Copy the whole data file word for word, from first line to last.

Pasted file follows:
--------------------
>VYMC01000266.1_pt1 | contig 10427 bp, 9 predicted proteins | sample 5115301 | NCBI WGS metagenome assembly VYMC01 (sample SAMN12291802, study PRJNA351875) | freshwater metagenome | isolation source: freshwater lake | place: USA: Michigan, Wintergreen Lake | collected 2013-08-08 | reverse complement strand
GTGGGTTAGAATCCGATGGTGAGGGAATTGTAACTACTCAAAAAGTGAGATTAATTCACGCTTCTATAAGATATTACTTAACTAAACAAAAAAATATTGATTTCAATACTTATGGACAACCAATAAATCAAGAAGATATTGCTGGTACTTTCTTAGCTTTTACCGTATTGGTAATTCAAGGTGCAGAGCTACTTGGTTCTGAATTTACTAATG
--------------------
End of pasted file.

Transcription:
>VYMC01000266.1_pt1 | contig 10427 bp, 9 predicted proteins | sample 5115301 | NCBI WGS metagenome assembly VYMC01 (sample SAMN12291802, study PRJNA351875) | freshwater metagenome | isolation source: freshwater lake | place: USA: Michigan, Wintergreen Lake | collected 2013-08-08 | reverse complement strand
GTGGGTTAGAATCCGATGGTGAGGGAATTGTAACTACTCAAAAAGTGAGATTAATTCACGCTTCTATAAGATATTACTTAACTAAACAAAAAAATATTGATTTCAATACTTATGGACAACCAATAAATCAAGAAGATATTGCTGGTACTTTCTTAGCTTTTACCGTATTGGTAATTCAAGGTGCAGAGCTACTTGGTTCTGAATTTACTAATG